• That is correct; ASETNIOP doesn’t have anything to do with T9 anymore, for a couple different reasons. I’ve always known that learning curve was going to be an issue with ASETNIOP, so when I was first developing the design (in Matlab a couple years ago; I cringe when I think about how awkwardly things were coded), I developed a system based on disambiguation that broke things into groups by finger (QAZ, WSX, EDC, RFVTGB, etc.) and forced you to use a chord to choose from the different options. The theory being that you were forced to learn chords via this method; once you had to distinguish between “rat” and “fat” you’d learn the chord for R or F and use it the next time instead of having to go through the choice menu. It worked, but not particularly well, and given the issues associated with disambiguation (IP, usability) I put it aside. I still have the original code, though, so I am going to make a hack of the Minuum keyboard later this morning and see how it looks and feels in practice.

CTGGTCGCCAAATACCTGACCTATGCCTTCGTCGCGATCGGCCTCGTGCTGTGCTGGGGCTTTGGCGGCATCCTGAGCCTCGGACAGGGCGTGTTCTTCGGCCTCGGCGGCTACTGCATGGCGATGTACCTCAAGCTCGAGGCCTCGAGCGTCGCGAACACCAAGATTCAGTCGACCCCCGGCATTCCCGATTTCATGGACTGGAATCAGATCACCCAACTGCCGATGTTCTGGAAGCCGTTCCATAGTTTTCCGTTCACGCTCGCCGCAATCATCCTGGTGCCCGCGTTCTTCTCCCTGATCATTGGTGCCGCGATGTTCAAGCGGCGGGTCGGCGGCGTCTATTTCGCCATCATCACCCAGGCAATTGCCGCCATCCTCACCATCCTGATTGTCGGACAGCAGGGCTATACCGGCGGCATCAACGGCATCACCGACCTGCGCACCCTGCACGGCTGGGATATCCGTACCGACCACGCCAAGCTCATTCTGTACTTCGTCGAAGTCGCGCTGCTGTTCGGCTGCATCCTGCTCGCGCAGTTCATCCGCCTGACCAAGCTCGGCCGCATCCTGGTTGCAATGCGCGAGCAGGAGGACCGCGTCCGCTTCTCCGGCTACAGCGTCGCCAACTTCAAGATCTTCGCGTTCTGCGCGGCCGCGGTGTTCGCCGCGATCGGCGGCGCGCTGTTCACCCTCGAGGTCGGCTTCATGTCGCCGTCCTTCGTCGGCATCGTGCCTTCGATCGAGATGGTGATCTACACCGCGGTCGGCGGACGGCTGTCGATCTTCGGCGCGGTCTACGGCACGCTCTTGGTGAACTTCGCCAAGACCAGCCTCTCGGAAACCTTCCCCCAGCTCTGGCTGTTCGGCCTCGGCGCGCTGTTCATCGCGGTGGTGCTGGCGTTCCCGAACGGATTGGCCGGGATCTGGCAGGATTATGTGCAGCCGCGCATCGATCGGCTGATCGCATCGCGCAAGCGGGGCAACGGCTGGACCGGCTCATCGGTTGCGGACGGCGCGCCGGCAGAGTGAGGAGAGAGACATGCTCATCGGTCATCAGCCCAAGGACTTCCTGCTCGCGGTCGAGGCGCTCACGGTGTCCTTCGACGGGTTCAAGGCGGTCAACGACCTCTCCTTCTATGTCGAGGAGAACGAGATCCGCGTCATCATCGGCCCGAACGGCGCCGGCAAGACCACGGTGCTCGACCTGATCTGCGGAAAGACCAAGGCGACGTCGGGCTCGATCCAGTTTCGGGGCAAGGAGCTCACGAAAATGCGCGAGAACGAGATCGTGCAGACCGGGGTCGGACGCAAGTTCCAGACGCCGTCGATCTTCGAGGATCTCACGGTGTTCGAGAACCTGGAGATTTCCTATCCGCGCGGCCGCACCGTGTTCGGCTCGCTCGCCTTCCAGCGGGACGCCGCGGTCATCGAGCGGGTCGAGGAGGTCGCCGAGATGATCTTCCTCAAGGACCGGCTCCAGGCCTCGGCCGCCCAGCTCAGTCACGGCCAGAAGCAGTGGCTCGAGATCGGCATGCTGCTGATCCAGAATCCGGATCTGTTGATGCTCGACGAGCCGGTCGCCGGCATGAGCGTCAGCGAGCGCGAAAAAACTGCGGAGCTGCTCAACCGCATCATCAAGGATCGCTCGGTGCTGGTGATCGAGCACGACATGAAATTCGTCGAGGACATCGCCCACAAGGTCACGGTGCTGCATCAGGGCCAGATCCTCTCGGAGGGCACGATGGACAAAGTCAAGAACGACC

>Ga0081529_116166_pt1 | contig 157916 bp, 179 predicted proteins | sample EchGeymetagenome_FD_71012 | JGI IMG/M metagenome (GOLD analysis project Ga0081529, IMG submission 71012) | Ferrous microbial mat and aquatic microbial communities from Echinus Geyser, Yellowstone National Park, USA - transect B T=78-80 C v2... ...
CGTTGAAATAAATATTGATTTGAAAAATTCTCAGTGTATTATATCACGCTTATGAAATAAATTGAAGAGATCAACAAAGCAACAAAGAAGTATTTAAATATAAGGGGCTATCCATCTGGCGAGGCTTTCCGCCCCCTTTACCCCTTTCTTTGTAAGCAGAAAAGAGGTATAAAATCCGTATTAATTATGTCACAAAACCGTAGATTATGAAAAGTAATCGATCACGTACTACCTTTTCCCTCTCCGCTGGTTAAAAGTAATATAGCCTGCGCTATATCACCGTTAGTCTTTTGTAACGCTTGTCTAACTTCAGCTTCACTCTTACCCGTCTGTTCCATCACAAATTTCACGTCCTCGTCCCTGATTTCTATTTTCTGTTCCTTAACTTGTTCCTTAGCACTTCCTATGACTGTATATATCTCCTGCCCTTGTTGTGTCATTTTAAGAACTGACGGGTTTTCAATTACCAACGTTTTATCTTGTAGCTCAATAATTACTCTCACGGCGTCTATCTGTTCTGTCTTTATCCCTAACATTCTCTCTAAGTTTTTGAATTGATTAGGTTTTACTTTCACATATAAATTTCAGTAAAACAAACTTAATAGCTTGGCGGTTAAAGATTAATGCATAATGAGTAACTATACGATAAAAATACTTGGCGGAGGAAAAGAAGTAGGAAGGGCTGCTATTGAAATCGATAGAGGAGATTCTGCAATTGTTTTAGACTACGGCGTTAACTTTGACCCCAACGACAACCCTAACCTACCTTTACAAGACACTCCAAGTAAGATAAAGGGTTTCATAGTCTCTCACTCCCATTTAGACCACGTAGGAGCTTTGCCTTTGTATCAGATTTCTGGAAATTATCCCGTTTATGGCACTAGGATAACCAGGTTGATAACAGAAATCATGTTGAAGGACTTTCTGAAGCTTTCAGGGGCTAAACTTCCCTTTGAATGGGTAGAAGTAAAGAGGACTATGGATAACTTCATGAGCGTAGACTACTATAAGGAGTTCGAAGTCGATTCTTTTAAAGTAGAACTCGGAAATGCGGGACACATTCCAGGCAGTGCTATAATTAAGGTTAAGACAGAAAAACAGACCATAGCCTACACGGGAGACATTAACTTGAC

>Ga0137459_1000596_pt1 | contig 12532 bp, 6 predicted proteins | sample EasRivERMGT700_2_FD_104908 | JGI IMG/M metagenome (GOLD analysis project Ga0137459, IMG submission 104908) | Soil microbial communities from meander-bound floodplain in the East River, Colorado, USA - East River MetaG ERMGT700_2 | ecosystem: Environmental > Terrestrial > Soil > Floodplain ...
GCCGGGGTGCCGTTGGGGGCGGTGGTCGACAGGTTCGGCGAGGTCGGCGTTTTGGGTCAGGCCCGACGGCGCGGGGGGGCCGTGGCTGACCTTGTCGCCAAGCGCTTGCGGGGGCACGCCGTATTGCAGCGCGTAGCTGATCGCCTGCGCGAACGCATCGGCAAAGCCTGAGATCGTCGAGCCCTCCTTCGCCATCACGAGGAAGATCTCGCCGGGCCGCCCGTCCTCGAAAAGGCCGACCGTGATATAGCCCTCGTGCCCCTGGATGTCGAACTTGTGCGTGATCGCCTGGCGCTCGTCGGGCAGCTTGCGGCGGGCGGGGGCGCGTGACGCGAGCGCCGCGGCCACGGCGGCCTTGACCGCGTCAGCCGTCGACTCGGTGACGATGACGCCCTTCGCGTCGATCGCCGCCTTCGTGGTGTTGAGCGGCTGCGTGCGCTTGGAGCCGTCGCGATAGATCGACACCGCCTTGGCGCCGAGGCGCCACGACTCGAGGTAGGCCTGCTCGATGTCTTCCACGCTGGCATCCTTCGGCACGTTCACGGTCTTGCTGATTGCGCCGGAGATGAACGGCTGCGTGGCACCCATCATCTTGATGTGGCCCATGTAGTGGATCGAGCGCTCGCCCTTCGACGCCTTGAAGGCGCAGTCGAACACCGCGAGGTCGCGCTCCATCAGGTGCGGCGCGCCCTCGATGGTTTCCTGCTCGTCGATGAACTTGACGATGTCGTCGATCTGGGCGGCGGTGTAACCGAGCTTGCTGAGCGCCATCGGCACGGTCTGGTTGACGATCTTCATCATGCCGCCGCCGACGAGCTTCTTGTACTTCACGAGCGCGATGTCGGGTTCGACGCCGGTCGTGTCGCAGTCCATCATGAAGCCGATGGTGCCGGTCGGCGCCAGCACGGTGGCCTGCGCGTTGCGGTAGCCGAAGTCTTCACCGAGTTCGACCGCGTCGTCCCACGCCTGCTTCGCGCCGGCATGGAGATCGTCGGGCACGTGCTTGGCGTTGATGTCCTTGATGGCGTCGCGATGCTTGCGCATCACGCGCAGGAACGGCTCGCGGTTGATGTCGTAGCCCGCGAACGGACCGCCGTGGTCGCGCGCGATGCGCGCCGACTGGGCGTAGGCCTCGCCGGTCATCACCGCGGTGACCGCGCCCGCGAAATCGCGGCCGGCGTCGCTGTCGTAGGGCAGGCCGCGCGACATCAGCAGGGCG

• It will always be an up-hill battle to get users to change their habits 🙂 That’s not a knock against users in any way, it’s just difficult to convince someone that the amount of time and frustration involved in learning a new input method will be beneficial enough to warrant it. And your idea about teaching chording with a sort of carrot-and-stick approach does make sense, but only if you can convince people to stick around long enough for the chording to become natural. If they were forced to use it, that’s one thing; otherwise everyone will be tapping away while wondering how hard it is to re-enable the default QWERTY board.